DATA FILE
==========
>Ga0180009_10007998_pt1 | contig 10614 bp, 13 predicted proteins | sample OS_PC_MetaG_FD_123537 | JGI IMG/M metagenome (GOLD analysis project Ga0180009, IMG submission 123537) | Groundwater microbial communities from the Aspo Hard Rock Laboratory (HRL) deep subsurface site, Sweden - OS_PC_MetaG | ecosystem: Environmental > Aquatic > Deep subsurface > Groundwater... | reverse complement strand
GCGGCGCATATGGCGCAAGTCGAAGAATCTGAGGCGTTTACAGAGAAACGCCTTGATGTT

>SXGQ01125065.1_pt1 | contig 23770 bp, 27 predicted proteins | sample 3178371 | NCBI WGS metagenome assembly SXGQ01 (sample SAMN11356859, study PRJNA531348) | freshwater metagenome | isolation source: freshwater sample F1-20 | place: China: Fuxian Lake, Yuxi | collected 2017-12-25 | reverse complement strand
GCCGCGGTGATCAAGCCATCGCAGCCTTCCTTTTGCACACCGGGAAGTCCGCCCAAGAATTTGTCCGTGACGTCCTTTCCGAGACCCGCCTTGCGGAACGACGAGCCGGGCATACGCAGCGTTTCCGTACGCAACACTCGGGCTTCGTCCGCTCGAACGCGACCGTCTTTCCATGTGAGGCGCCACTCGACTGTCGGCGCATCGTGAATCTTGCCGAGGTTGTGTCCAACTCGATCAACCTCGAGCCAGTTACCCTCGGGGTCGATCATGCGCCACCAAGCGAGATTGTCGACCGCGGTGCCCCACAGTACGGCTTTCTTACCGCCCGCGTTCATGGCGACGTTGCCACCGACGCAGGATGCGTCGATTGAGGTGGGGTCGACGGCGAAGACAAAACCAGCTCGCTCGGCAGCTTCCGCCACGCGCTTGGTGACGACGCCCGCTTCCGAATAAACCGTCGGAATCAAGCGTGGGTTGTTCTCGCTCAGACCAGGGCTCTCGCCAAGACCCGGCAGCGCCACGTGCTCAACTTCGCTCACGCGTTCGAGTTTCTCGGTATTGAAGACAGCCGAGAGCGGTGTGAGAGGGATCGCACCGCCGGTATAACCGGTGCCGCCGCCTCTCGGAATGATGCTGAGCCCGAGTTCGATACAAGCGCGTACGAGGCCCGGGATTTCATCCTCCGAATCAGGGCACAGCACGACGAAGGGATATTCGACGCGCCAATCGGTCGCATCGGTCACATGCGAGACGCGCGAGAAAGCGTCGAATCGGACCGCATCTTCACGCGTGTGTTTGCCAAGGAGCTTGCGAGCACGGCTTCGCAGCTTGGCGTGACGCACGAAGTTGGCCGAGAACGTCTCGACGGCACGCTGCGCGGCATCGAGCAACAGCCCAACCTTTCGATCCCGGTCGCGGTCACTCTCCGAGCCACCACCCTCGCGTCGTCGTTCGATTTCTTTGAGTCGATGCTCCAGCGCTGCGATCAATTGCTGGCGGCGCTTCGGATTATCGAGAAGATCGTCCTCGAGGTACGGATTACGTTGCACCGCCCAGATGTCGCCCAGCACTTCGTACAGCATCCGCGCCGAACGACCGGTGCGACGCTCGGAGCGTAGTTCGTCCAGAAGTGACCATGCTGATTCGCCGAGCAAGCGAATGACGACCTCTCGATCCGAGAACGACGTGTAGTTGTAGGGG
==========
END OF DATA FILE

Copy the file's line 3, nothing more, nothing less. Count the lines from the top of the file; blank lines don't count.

>SXGQ01125065.1_pt1 | contig 23770 bp, 27 predicted proteins | sample 3178371 | NCBI WGS metagenome assembly SXGQ01 (sample SAMN11356859, study PRJNA531348) | freshwater metagenome | isolation source: freshwater sample F1-20 | place: China: Fuxian Lake, Yuxi | collected 2017-12-25 | reverse complement strand